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Nonesuch publishes two pieces by Steve Reich from the second half of the last decade, “Runner” and “Music for Ensemble and Orchestra”.

Still fresh from the release of Reich / Richter, Steve Reich today releases on Nonesuch Records the first recordings of Runner and Music for Ensemble and Orchestra, two pieces of just over a quarter of an hour (the first) and twenty minutes (the second), composed and premiered in the second half of the last decade. With a cover that reproduces a mural drawing by the late minimalist artist Sol Le Witt, a great friend of Reich’s since the 1960s, the works published today offer, although written for ensembles of different sizes, great similarities between them. Runner was premiered in November 2016 at London’s Royal Opera House, with an ensemble of 19 musicians (strings, winds, percussion and pianos), finds an extension in Music for Ensemble and Orchestra, premiered just over a year later, in January 2018, by the Los Angeles Philharmonic, conducted by Susanna Mälkki. Runner, as Reich himself explains on his website, is divided into five movements: “While the tempo remains more or less constant, there are five movements, played without pause, that are based on different note durations. First, even sixteenths, then irregularly accented eighths, then a very slowed-down version of the standard bell pattern from Ghana in quarters, fourth a return to the irregularly accented eighths, and finally a return to the sixteenths but now played as pulses by the winds for as long as a breath will comfortably sustain them. The title was suggested by the rapid opening and my awareness that, like a runner, I would have to pace the piece to reach a successful conclusion”.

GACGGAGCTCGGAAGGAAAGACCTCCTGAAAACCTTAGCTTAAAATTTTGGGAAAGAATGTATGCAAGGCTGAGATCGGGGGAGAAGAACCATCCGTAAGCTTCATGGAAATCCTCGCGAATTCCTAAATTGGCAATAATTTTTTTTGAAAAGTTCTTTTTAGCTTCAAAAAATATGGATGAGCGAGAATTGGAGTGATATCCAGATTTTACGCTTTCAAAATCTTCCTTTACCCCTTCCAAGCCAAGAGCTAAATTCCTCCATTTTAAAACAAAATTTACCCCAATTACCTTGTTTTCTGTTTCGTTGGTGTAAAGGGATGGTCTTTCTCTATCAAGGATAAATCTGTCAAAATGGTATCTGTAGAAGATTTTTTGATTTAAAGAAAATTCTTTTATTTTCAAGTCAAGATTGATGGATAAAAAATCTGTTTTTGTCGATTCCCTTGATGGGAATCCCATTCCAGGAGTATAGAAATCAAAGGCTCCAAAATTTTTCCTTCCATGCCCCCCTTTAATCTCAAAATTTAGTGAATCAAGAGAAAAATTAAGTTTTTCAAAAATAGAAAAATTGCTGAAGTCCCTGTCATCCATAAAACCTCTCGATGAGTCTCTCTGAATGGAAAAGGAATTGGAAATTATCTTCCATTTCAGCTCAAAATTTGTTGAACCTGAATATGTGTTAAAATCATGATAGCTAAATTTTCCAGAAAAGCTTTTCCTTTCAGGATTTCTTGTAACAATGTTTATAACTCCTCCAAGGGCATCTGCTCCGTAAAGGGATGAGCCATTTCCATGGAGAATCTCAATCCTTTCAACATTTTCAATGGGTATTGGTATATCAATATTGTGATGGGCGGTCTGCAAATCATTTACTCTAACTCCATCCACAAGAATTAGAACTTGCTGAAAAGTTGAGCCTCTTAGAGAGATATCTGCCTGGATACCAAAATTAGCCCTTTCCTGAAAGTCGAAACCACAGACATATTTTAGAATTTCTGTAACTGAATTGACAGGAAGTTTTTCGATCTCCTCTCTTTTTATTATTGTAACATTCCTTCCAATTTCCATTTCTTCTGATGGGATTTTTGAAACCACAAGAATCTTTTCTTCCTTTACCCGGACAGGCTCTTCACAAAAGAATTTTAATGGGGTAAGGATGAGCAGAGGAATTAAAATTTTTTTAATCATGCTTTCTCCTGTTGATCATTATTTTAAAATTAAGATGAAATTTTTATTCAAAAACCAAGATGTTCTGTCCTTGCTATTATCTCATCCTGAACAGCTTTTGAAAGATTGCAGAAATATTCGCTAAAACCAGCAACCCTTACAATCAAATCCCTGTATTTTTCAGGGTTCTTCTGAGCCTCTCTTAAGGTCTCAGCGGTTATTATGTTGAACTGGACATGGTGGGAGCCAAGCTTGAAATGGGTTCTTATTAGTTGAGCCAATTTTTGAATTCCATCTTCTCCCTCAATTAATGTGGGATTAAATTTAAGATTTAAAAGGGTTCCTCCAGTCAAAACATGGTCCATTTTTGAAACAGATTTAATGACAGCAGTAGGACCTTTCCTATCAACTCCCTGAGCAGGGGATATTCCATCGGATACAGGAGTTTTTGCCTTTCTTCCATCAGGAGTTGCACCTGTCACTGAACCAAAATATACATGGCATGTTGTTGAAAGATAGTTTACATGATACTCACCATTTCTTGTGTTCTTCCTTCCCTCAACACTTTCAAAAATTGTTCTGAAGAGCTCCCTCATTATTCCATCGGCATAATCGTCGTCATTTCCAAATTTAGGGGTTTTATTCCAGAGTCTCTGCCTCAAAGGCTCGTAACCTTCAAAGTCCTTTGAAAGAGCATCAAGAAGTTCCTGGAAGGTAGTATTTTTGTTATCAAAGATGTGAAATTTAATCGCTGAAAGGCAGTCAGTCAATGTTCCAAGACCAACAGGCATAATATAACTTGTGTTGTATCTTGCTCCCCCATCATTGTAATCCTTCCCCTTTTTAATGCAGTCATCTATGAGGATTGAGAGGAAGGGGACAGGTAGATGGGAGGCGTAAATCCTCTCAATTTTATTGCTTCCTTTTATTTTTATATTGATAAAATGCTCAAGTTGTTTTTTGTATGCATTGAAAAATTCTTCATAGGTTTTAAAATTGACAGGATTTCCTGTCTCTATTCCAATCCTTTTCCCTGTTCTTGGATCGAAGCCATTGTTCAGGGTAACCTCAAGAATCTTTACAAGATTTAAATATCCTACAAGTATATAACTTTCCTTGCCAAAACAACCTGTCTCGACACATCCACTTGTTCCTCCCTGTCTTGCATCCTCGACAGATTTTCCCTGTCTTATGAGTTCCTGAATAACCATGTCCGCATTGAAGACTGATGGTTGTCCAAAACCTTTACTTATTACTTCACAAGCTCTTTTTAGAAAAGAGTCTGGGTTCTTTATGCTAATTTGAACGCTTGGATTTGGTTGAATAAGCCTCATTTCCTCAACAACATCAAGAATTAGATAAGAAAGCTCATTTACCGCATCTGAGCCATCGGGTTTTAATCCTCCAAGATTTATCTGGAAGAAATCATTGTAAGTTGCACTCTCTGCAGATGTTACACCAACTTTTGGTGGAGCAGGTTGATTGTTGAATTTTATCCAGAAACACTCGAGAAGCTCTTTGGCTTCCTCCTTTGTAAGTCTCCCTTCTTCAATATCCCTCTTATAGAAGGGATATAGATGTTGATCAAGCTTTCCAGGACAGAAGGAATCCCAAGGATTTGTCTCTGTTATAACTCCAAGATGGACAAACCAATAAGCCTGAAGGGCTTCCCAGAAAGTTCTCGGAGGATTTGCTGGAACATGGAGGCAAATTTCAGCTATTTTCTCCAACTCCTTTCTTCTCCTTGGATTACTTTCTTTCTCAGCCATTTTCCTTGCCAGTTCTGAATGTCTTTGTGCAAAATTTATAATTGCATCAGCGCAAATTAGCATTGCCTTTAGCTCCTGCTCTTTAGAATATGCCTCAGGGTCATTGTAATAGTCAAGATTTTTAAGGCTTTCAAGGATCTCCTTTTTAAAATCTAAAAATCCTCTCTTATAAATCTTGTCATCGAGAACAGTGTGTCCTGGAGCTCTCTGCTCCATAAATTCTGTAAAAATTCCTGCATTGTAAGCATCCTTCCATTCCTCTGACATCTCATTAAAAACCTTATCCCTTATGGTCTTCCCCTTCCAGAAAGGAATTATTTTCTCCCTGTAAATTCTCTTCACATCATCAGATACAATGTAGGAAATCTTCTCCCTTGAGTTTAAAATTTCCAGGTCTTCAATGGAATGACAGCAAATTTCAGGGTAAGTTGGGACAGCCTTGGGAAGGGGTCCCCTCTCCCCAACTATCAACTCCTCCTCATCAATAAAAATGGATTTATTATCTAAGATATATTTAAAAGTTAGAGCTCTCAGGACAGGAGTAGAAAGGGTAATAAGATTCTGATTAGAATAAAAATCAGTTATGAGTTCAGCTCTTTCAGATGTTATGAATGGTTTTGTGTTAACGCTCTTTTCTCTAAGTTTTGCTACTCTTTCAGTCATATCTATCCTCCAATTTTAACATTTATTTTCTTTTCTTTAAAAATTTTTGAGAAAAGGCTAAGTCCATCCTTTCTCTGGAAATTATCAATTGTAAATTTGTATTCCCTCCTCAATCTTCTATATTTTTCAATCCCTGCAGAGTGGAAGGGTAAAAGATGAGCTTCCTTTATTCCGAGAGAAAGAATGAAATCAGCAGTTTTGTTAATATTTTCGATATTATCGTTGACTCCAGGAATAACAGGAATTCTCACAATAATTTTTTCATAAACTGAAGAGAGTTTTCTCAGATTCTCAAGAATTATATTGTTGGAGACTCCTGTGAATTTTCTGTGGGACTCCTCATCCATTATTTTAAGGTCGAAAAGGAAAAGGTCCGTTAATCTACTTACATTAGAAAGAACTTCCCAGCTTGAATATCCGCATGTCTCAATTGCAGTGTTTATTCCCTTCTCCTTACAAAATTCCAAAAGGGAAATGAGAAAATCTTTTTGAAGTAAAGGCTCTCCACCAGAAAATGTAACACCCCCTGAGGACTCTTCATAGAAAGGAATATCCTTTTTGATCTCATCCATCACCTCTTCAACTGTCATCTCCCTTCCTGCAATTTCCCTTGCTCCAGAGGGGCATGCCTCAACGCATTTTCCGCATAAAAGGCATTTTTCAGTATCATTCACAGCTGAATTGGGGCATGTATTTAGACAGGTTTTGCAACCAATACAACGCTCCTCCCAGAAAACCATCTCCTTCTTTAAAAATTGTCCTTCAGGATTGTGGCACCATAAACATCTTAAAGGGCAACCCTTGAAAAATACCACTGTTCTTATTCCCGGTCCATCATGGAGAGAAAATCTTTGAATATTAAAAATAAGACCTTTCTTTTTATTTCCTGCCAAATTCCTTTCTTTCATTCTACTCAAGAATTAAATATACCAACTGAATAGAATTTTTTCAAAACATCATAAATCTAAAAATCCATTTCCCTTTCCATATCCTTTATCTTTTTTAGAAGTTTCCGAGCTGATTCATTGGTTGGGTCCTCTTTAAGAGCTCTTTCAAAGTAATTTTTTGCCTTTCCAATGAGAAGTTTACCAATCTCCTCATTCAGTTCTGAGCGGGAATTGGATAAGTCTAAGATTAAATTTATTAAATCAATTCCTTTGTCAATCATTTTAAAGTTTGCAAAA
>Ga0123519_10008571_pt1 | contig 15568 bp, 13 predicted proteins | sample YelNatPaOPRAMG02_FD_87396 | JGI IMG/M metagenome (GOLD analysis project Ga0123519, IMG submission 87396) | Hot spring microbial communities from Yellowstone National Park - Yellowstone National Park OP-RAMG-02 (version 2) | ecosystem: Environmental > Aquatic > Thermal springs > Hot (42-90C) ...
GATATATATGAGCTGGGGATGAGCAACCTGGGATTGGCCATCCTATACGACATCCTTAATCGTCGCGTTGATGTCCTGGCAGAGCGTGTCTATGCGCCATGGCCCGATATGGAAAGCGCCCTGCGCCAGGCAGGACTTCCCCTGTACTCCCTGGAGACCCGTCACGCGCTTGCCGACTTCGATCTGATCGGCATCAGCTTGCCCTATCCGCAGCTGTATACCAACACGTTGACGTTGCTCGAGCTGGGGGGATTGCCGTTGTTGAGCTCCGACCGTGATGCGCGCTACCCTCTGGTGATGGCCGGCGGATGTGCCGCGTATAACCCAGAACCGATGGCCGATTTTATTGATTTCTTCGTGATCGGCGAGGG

In Music for Ensemble and Orchestra, which marked Reich’s return to orchestral composition thirty years after The Four Sections, the sequence of the five movements is identical and is based directly on the structure of Runner. The result is astonishing, mesmerising and fascinating and, as Reich explains, “is an extension of the Baroque concerto grosso where there is more than one soloist. Here there are twenty soloists –all regular members of the orchestra, including the first stand strings and winds, as well as two vibraphones and two pianos. The piece is in five movements, though the tempo never changes, only the note value of the constant pulse in the pianos. Thus, an arch form: sixteenths, eighths, quarters, eighths, sixteenths. Music for Ensemble and Orchestra is modeled on my Runner, which has the same five movement form”.